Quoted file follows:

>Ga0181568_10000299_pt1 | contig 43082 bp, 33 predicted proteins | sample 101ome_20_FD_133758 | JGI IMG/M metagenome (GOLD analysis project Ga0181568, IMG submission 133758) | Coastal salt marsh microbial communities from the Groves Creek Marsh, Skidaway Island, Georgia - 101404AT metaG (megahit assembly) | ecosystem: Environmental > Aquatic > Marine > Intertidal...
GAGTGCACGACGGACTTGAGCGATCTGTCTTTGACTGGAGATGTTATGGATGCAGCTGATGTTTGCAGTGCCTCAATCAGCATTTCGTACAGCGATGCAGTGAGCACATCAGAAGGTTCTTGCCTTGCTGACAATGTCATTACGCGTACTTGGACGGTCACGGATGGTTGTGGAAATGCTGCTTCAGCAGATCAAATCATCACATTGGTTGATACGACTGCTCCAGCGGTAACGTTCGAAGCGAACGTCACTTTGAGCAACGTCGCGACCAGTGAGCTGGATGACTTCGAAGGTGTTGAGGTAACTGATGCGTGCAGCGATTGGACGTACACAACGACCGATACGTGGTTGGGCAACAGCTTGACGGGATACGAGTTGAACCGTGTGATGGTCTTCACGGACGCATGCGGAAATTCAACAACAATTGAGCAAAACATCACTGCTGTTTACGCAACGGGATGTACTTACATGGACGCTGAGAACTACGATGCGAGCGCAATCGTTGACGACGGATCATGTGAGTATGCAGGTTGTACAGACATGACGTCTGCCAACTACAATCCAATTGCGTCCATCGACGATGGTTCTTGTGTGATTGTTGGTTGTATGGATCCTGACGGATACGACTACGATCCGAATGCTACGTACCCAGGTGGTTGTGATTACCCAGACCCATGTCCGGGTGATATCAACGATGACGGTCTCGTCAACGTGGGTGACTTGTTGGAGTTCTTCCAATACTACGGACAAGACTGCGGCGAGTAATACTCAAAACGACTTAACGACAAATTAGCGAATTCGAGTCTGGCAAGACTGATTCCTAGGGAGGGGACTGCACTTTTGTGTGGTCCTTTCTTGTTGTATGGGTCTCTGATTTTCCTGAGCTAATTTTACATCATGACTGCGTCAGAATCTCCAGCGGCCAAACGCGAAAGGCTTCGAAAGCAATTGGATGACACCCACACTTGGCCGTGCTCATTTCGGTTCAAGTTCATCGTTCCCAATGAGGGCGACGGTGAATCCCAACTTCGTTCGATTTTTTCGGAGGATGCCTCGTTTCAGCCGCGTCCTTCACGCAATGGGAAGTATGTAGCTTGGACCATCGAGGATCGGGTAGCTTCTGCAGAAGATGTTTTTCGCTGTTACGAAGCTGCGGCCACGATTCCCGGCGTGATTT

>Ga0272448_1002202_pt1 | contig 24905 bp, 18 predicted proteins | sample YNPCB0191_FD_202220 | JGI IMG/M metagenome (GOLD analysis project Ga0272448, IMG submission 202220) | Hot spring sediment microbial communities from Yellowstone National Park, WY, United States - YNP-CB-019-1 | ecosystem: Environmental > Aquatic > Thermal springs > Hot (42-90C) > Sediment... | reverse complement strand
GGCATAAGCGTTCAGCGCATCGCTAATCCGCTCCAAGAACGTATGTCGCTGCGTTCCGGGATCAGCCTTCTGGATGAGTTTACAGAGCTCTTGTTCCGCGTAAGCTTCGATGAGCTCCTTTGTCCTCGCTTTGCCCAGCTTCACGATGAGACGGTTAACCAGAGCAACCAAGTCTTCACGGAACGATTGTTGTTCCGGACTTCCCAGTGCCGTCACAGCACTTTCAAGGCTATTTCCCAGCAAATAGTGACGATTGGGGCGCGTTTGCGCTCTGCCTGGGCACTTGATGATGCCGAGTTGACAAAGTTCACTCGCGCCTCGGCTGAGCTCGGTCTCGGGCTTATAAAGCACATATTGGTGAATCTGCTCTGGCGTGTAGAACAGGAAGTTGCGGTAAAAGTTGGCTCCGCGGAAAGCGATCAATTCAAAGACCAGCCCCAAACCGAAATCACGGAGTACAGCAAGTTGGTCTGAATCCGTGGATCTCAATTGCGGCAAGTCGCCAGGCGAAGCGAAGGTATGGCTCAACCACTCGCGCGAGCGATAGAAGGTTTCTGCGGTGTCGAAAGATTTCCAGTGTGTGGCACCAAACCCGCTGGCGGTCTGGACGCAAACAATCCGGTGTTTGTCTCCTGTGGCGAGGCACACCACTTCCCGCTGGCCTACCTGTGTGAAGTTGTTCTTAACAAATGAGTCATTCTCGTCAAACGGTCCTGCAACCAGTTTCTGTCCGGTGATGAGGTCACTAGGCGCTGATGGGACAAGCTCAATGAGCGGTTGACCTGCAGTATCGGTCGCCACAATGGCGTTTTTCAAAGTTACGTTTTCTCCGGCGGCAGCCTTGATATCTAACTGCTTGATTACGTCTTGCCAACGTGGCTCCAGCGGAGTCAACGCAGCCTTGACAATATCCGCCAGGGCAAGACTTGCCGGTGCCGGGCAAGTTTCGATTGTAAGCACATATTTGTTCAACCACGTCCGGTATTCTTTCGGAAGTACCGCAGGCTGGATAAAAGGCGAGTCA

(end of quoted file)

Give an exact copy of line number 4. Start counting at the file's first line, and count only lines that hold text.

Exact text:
GGCATAAGCGTTCAGCGCATCGCTAATCCGCTCCAAGAACGTATGTCGCTGCGTTCCGGGATCAGCCTTCTGGATGAGTTTACAGAGCTCTTGTTCCGCGTAAGCTTCGATGAGCTCCTTTGTCCTCGCTTTGCCCAGCTTCACGATGAGACGGTTAACCAGAGCAACCAAGTCTTCACGGAACGATTGTTGTTCCGGACTTCCCAGTGCCGTCACAGCACTTTCAAGGCTATTTCCCAGCAAATAGTGACGATTGGGGCGCGTTTGCGCTCTGCCTGGGCACTTGATGATGCCGAGTTGACAAAGTTCACTCGCGCCTCGGCTGAGCTCGGTCTCGGGCTTATAAAGCACATATTGGTGAATCTGCTCTGGCGTGTAGAACAGGAAGTTGCGGTAAAAGTTGGCTCCGCGGAAAGCGATCAATTCAAAGACCAGCCCCAAACCGAAATCACGGAGTACAGCAAGTTGGTCTGAATCCGTGGATCTCAATTGCGGCAAGTCGCCAGGCGAAGCGAAGGTATGGCTCAACCACTCGCGCGAGCGATAGAAGGTTTCTGCGGTGTCGAAAGATTTCCAGTGTGTGGCACCAAACCCGCTGGCGGTCTGGACGCAAACAATCCGGTGTTTGTCTCCTGTGGCGAGGCACACCACTTCCCGCTGGCCTACCTGTGTGAAGTTGTTCTTAACAAATGAGTCATTCTCGTCAAACGGTCCTGCAACCAGTTTCTGTCCGGTGATGAGGTCACTAGGCGCTGATGGGACAAGCTCAATGAGCGGTTGACCTGCAGTATCGGTCGCCACAATGGCGTTTTTCAAAGTTACGTTTTCTCCGGCGGCAGCCTTGATATCTAACTGCTTGATTACGTCTTGCCAACGTGGCTCCAGCGGAGTCAACGCAGCCTTGACAATATCCGCCAGGGCAAGACTTGCCGGTGCCGGGCAAGTTTCGATTGTAAGCACATATTTGTTCAACCACGTCCGGTATTCTTTCGGAAGTACCGCAGGCTGGATAAAAGGCGAGTCA